Nuclear waste info meeting ‘misleading’
Bookmark and Share
Oct 10, 2012  |  Vote 0    0

Nuclear waste info meeting ‘misleading’

Dear Editor:

I don’t know whether to laugh, cry or scream. I attended the Nuclear Waste Management Organization’s (NWMO) Deep Geological Repository (DGR) Open House at the Ripley Community Centre several weeks ago.

This is supposedly a process for helping people understand the implications of welcoming the Highly Radioactive Waste Fuel from all of Canada’s Nuclear Reactors into their community.

It was like attending a smoking information session by the tobacco industry that failed to mention lung cancer, emphysema or heart disease. The open house has lots of fancy displays and glossy literature but, when one does a little thinking about it, the goal seems more to gloss over or mislead the attendee than to provide the “transparency” it mentions in its literature.

Some examples:

1. I asked the very pleasant young man touring me through the displays if they had any information on the health impacts of radiation. He said yes but when we went to find the brochure it wasn’t there. It had not been brought to the open house. He did give me the name of it and promised to send it to me — but it meant that anyone who did not know to ask would not get easy access to that information.

2. There was a neat little display of some stones and a pair of salt and pepper shakers which you could rotate past a geiger counter and hear it clicking off radiation hits and see the scale. However, there was no information about how this level of radioactivity compared with that of used fuel. When I asked the staff of the NWMO at the session, they couldn’t tell me but would get back to me with that information.

3. A brochure entitled “Multiple-Barrier System” on its front page in bold print says “Barrier 1: The Used Nuclear Fuel Pellet.” Underneath is a photo of an ungloved human hand holding a pellet with tweezers in front of a pile of pellets in the background. When I point out to the staff that this can’t be “used nuclear fuel pellets” since they would be way too hot, both radioactively and thermally, for a person to be unprotected, they agree that it is a misleading picture.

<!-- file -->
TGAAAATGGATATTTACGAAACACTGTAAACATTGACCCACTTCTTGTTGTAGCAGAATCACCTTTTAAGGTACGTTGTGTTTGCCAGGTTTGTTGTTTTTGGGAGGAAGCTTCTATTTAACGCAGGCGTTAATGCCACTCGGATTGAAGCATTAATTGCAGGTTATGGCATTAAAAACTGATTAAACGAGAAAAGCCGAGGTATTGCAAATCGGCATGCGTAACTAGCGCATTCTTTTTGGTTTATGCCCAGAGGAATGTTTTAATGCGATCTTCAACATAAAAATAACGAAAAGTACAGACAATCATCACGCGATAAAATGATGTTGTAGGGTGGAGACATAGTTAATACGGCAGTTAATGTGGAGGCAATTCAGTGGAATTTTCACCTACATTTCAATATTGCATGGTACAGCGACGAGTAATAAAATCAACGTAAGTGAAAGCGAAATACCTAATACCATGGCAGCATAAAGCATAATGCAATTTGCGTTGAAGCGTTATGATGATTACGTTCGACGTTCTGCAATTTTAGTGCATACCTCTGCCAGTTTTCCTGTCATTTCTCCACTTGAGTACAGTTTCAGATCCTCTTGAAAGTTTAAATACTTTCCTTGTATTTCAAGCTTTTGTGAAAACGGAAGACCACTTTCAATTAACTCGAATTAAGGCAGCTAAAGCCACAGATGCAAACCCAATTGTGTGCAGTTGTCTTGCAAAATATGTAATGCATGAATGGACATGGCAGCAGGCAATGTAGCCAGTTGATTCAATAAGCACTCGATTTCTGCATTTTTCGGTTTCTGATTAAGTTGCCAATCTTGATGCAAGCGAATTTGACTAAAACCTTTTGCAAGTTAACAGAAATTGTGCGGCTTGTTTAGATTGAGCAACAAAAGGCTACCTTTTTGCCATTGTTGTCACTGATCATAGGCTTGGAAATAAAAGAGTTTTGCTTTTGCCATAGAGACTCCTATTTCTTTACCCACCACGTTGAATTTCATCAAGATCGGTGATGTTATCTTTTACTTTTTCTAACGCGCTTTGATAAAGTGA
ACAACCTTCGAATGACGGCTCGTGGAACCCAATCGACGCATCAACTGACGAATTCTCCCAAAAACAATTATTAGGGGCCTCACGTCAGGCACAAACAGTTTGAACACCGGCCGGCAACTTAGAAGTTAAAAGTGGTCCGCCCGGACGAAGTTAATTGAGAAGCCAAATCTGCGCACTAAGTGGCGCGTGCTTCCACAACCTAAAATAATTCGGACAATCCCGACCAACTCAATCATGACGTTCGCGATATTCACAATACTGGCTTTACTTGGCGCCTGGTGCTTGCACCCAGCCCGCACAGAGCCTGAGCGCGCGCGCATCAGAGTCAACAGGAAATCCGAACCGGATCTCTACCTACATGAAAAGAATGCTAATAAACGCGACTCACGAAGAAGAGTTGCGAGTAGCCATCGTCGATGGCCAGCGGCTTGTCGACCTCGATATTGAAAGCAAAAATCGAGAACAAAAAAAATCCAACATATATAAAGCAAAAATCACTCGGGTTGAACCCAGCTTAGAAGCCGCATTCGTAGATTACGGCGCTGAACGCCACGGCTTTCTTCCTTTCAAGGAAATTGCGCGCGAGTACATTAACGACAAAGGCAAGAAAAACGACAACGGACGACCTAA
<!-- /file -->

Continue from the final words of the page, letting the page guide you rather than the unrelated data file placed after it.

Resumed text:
4. When I got home I went on the Internet and looked up the document missing at the open house, “The Nature of the Hazard.” It mentions cancer once and fails to mention birth defects or genetic damage by name. It has a very small graph showing the radioactivity of used fuel compared to natural uranium. It uses double logarithmic scales on both the time and radioactivity scales. The equally spaced time points on the graph are 10-2, 100, 102, 104, 106. this translates to three days, 1 year, 100 years, 10,000 years and 1 million years. The radioactivity scale is equally confusing.

For ordinary people, a more useful discussion can be found in a talk by Dr. Cathy Vakil, Queen’s University, Department of Family Medicine. To find it, go to youtube and search for “Radioactivity, Health and the Nuclear Industry, Dr. CathyVakil”. Or google “Chernobyl’s Children” if you want to see how these “hazards” play out in real life.

It is misleading and dishonest to talk about the “hazards” of radioactive fuel without being clearer about cancer, genetic damage and birth defects. This is not a good start to a community information process that purports to be open and honest.

Yours sincerely,

Tony McQuail

RR 1 Lucknow

Bookmark and Share

(0) Comment

Join The Conversation Sign Up Login

Latest Local News


Loblaw resets passwords for PC Plus accounts

Loblaw resets passwords for all PC Plus accounts following security breach



Police seek snakes stolen from Ontario home

A number of snakes, including poisonous breeds, stolen from Ontario home



Ontario legislature set to resume

Ontario legislature to resume following winter break



Food fraud concerns 63% of Canadians

63% of Canadians are concerned about food fraud, 'the big elephant in the room'


In Your Neighbourhood Today